North Carolina

Supreme Court of North Carolina
Election (Partisan)
7 Justices
8 year terms

 

State High Court Judicial Selection Process Legal Authority
General

  • If there are more than two candidates for office, a primary election is held, and the two candidates who receive the highest number of votes are placed on the ballot for the general election.
  • The candidate who receives the highest number of votes is elected to the North Carolina Supreme Court.

Interim Vacancies

  • All vacancies shall be filled by appointment of the Governor, and the appointees shall hold their places until the next election for members of the General Assembly that is held more than 60 days after the vacancy occurs, when elections shall be held to fill the offices.

    Docket Watch

  • North Carolina Appellate Court Decides when Municipality May Be Held Liable in Public Park Case

    In June 2007, seventeen-year-old Eric Williams died tragically at a public park in Elizabeth City, North Carolina. Eric was attending a high school graduation party when he drowned in a “swimming hole” in Fun Junktion Park, which a friend’s parents had rented out from the Pasquotank County Parks and Recreation Department. In the ensuing lawsuit, Williams v. Pasquotank County,1 Eric’s estate sued the county and the department for the young man’s wrongful death, alleging that the “swimming hole” was unsafe.

  • North Carolina Appellate Court Questions the Constitutionality of Campus Police at Universities with Religious Heritages in State v. Yencer

    In late August, as colleges and universities across North Carolina were preparing to welcome back their students, the North Carolina Court of Appeals issued an opinion that calls into question the constitutionality of campus police forces at any institution of higher learning that is in any way affiliated with a religious institution. In State v. Yencer,1 a unanimous three judge panel of the North Carolina Court of Appeals ruled that the “the delegation of police power to Davidson College, pursuant to § 74G, is an unconstitutional delegation of ‘an important discretionary governmental power’ to a religious institution in the context of the First Amendment.”2 The opinion reaches beyond its specific facts, calling into question the legitimacy of campus police forces of any college or university that has ever been affiliated with organized religion.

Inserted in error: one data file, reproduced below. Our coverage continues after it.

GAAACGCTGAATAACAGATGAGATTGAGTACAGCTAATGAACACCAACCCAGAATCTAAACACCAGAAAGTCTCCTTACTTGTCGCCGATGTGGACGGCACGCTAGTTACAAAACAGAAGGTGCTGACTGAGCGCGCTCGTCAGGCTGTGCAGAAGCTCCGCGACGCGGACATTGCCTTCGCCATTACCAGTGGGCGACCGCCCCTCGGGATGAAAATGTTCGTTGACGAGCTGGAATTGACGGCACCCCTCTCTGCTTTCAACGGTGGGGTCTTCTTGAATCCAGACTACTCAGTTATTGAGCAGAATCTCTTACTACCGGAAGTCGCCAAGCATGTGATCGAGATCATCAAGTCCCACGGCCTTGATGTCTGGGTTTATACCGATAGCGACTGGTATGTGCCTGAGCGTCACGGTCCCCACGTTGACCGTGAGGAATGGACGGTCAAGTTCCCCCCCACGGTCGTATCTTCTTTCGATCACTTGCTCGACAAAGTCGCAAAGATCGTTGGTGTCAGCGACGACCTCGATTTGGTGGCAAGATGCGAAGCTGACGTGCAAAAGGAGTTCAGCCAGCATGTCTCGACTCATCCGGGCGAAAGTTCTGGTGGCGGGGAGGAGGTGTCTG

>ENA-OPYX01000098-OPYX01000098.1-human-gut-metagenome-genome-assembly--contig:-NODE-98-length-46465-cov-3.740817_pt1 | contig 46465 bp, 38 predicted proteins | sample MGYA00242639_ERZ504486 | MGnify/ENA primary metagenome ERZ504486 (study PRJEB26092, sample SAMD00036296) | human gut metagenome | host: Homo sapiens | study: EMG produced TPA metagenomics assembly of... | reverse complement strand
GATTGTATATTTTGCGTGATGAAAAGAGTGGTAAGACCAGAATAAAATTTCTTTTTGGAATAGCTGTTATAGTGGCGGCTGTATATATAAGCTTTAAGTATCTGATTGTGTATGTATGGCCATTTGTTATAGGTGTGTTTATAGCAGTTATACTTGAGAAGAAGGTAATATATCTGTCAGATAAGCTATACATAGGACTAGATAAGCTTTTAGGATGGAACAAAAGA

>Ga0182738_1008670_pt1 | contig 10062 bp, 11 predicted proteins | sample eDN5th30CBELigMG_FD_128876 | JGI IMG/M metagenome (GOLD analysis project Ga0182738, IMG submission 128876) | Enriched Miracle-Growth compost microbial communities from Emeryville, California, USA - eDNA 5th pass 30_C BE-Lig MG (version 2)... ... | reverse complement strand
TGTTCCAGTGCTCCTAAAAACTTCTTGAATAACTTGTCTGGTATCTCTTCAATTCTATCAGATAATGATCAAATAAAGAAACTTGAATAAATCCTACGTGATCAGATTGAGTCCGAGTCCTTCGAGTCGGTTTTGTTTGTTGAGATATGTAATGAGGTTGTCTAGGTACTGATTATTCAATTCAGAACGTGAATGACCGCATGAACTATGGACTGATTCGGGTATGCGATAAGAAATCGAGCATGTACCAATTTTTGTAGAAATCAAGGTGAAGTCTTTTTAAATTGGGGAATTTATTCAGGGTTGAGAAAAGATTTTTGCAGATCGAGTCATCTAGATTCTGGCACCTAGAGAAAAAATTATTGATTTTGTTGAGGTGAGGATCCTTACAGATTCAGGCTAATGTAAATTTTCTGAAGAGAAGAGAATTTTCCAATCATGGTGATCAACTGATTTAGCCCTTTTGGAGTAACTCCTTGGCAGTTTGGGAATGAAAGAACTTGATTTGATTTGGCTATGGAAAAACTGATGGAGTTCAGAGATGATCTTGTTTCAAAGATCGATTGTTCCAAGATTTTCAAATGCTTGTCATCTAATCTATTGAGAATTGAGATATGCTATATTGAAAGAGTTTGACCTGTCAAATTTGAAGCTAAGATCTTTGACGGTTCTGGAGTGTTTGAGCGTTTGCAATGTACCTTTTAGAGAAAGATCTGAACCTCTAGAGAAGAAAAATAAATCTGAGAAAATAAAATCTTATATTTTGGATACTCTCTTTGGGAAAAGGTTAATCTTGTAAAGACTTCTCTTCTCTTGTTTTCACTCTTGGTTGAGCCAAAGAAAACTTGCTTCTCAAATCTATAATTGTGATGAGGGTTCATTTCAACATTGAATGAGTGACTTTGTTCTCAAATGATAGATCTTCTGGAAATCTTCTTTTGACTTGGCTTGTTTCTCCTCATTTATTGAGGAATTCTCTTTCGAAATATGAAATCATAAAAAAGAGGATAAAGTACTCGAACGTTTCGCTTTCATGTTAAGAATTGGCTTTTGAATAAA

• Habeas Petitioner Denied Use of Sentence Reduction Credits

    In Jones v. Keller,1 the North Carolina Supreme Court denied a prisoner’s release after the prisoner asserted he had completed his sentence through a combination of time served and sentence reduction credits. The court deferred to the Department of Corrections’ contention that the credits were awarded only for limited purposes.

  • Judicial Election

    Judges are elected by popular vote.
  • Democratic Appointment

    Judges are appointed directly by a democratic body, or appointed by the governor with the advice and consent of some democratic body.